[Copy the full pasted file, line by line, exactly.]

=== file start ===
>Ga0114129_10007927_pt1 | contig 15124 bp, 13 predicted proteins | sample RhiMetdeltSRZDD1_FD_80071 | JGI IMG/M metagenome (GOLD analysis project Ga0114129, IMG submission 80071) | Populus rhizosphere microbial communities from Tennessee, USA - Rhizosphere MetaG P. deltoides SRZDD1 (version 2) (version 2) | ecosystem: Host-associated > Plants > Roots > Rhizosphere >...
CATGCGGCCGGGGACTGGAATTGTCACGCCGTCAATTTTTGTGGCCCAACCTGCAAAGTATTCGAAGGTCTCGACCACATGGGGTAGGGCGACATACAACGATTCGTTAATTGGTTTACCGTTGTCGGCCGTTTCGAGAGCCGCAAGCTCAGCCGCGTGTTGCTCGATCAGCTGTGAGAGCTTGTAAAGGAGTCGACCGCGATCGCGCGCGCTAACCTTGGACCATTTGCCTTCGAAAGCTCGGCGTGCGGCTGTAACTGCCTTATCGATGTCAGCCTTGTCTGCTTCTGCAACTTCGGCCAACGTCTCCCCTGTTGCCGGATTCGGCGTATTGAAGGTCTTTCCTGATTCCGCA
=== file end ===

>Ga0114129_10007927_pt1 | contig 15124 bp, 13 predicted proteins | sample RhiMetdeltSRZDD1_FD_80071 | JGI IMG/M metagenome (GOLD analysis project Ga0114129, IMG submission 80071) | Populus rhizosphere microbial communities from Tennessee, USA - Rhizosphere MetaG P. deltoides SRZDD1 (version 2) (version 2) | ecosystem: Host-associated > Plants > Roots > Rhizosphere >...
CATGCGGCCGGGGACTGGAATTGTCACGCCGTCAATTTTTGTGGCCCAACCTGCAAAGTATTCGAAGGTCTCGACCACATGGGGTAGGGCGACATACAACGATTCGTTAATTGGTTTACCGTTGTCGGCCGTTTCGAGAGCCGCAAGCTCAGCCGCGTGTTGCTCGATCAGCTGTGAGAGCTTGTAAAGGAGTCGACCGCGATCGCGCGCGCTAACCTTGGACCATTTGCCTTCGAAAGCTCGGCGTGCGGCTGTAACTGCCTTATCGATGTCAGCCTTGTCTGCTTCTGCAACTTCGGCCAACGTCTCCCCTGTTGCCGGATTCGGCGTATTGAAGGTCTTTCCTGATTCCGCA